What do you think?
I’m so immensely excited about having the chance to vote in the first Fijian elections in more than a decade. I’ve never had the chance to vote! And I’m absolutely uninterested in voting for the lesser of two evils in the U.S.
These are the parties seeking registration under the new decree:
- Fiji Labour Party (originally multiracial but now predominantly Indo-Fijian; led by Mahendra Chaudhry)
- National Federation Party (NFP) – predominantly Indo-Fijian; once a major political party
- Social Democratic Liberal Party (SDL) – a renamed and reformed Soqosoqo Duavata ni Lewenivanua
There is much controversy about the registration of political parties but hopefully, things will be sorted out. I’m neither a fan nor foe of Commodore Bainimarama’s regime, which is currently in power. I supported overthrowing Laisenia Qarase’s racist regime in 2006, while I also criticized Bainimarama’s deportation of Fijian academics, abolition of the judiciary and censorship of the bar. His stance against guaranteeing sexual orientation rights in the Constitution is also simply homophobic, even though Fiji was the first country in the Pacific to decriminalize homosexuality and only the second country in the world to provide affirmative protections for LGBTQ people in 1997.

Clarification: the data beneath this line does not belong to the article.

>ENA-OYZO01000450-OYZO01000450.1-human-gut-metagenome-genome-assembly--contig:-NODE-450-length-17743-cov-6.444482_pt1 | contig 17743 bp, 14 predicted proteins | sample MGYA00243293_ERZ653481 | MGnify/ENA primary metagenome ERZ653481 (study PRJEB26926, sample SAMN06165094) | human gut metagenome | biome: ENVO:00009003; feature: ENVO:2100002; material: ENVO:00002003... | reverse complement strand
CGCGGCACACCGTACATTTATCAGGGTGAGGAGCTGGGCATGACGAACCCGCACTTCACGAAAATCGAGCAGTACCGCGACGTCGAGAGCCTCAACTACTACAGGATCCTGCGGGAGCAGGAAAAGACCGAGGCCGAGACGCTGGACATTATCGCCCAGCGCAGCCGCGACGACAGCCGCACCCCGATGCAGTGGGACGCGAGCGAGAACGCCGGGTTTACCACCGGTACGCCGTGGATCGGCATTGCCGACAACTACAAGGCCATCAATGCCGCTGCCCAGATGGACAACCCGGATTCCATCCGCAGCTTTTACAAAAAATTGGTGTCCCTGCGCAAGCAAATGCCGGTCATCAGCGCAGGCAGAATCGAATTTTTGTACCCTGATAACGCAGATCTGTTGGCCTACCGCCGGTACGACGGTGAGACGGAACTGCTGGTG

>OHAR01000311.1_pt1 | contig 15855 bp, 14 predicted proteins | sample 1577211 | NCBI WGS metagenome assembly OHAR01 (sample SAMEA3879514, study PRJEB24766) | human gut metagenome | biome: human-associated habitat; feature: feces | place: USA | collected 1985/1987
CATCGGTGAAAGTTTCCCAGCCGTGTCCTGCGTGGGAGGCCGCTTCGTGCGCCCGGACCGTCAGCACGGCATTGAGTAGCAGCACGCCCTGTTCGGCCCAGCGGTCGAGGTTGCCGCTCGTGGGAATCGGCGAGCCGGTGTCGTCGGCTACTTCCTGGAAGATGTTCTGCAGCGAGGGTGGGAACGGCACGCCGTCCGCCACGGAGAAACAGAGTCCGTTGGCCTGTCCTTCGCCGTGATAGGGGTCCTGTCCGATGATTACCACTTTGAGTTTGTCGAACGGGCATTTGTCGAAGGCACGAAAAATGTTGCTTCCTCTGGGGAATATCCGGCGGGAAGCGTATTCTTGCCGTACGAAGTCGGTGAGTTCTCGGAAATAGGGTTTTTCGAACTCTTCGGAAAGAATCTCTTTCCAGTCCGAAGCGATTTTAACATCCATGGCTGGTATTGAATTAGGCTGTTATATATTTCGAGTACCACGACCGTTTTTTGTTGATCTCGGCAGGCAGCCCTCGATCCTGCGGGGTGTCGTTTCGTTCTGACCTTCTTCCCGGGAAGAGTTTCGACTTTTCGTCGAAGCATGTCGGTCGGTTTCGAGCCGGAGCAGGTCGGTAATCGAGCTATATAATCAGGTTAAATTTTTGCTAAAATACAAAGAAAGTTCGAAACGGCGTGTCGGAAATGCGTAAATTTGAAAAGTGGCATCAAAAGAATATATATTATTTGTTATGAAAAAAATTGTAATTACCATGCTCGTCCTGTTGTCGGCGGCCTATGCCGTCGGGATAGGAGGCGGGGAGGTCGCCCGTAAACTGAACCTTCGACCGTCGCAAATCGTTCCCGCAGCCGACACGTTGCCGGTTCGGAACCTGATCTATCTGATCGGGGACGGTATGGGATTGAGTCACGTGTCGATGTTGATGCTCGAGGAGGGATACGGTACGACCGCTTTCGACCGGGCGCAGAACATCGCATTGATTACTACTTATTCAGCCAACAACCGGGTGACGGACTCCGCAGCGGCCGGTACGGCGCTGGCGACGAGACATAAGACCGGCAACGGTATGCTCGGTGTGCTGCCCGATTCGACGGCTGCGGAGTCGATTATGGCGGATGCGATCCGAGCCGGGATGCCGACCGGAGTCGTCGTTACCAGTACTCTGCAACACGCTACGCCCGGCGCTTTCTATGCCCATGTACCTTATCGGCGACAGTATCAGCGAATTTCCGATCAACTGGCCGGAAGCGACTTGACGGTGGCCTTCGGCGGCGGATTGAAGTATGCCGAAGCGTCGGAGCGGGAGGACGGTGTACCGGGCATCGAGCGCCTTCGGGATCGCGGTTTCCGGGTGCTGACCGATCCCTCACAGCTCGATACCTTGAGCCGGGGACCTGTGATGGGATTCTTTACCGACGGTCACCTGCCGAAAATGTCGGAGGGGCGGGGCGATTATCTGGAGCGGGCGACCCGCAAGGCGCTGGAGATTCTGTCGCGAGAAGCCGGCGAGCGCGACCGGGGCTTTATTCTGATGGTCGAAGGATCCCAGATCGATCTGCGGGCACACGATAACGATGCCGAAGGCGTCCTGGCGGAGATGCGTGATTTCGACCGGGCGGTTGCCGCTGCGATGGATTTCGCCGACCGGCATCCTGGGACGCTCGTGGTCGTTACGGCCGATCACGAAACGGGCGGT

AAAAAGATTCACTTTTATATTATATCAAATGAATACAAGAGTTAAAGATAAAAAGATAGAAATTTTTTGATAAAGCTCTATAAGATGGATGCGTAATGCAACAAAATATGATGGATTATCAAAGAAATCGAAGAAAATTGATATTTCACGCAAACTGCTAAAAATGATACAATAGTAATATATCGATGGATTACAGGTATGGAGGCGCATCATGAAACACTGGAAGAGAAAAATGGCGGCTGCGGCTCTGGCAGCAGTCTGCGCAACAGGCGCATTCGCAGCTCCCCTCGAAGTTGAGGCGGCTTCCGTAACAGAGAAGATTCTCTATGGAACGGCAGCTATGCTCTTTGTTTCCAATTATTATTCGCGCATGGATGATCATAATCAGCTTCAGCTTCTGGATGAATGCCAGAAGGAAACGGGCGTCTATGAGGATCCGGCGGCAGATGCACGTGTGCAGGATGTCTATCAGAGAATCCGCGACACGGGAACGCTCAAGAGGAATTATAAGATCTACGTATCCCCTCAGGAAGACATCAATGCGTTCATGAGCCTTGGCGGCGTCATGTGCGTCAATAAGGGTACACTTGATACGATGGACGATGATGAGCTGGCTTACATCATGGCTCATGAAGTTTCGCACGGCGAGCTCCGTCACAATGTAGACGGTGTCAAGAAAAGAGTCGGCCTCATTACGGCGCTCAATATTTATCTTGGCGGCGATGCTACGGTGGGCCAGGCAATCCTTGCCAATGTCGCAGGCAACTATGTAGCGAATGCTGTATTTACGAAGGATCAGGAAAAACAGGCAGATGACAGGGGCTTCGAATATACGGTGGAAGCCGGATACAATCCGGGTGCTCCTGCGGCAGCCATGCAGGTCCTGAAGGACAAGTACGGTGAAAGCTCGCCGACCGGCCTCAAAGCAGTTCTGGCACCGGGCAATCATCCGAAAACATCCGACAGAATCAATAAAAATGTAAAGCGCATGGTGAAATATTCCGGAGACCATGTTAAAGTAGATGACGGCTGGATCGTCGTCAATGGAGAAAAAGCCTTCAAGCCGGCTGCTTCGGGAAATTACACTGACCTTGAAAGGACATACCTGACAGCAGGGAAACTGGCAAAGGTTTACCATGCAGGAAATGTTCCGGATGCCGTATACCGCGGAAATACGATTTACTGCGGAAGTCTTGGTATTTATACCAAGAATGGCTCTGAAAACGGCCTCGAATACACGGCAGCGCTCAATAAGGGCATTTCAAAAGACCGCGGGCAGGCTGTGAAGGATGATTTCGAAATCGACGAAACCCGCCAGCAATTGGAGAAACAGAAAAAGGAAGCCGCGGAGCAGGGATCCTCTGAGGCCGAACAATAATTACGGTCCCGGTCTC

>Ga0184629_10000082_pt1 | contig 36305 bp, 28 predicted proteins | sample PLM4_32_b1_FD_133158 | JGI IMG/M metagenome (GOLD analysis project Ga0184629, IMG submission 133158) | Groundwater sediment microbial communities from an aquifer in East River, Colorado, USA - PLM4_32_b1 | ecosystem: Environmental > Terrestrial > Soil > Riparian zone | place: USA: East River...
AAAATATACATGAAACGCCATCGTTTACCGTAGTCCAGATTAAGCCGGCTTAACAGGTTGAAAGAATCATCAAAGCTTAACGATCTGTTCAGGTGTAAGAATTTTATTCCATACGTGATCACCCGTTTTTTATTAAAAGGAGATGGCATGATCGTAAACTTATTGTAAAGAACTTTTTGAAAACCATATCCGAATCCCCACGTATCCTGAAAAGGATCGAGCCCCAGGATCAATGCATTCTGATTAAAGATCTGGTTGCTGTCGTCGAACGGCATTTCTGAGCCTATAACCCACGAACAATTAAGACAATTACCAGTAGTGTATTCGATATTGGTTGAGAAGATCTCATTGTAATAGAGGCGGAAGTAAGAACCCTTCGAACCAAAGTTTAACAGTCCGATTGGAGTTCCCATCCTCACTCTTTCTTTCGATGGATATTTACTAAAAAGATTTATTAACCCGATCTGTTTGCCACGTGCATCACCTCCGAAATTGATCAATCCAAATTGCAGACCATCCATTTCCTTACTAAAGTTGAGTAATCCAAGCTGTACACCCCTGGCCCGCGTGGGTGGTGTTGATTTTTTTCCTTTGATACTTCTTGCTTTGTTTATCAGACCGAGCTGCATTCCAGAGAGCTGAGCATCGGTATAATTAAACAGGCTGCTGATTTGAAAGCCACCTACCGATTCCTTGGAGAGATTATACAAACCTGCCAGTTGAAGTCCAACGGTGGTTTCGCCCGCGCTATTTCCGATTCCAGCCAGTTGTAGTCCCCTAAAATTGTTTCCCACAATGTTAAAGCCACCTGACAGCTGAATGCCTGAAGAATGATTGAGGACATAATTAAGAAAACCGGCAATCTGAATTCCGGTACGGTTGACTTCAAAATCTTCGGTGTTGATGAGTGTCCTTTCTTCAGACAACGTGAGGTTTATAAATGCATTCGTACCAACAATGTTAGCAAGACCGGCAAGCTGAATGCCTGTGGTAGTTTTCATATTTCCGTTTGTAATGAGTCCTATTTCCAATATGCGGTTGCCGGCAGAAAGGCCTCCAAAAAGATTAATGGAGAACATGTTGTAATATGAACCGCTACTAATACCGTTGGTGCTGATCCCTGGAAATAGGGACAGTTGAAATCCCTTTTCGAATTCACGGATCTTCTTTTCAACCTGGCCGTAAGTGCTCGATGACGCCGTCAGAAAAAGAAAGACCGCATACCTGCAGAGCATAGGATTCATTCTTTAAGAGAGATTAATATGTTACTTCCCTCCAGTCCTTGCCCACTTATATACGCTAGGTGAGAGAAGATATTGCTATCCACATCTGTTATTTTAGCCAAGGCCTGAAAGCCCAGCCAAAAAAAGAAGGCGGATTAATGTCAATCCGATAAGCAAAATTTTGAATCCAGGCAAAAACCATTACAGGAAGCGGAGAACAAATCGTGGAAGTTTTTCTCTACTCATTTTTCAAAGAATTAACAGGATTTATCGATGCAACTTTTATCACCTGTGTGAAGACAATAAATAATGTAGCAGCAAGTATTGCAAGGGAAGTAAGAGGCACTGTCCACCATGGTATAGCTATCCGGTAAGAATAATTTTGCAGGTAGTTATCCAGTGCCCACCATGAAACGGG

I am hopeful to see Fiji returned to democratic rule, even though I’ve always been suspicious of how well democracy would work in such a racialized electoral system. Bainimarama’s staunch advocacy that all Fiji citizens, regardless of our ethnic groups, should be called Fijians should go some way in bringing about much-needed social change. However, the new Constitution suffers from serious defects, and I’m not too confident that it will prevail in the long run.
We seriously need to return the Fiji Labour Party to multi-ethnic roots, though it makes sense why a labor party in Fiji will be predominantly Fiji-Indian–we make up most of the labor force. My parents were staunch supporters of the FLP, and my Dad participated as an overseer of the electoral count during the 1998 elections. His cousin’s husband, Mr. Chaudhary, was elected as the first Fiji-Indian Prime Minister of Fiji. It all went downhill when in May 2000, George Speight kidnapped thirty-six government officials and held them from May 19, 2000 to July 13, 2000. The rest is the history of a true banana republic.
I was already in the United States when Speight abolished the Constitution and instituted military rule in Fiji and never witnessed any of the coups. But the 2000 coup brought about the exodus of thousands of Indians from the country, who are now settled in countries such as Australia, New Zealand, Canada and the U.S.
Fijian nationals living in the U.S. can subscribe to a newsletter issued by the Fiji Embassy for updates. Contact info for the embassy:
EMBASSY OF THE REPUBLIC OF FIJI
2000 M Street, NW, Suite 710 | Washington D.C. 20036 | Tel: (202) 466-8320 | Fax: (202) 466-8325 | Email: email@example.com
More details will be posted here once registration of overseas Fijians begins.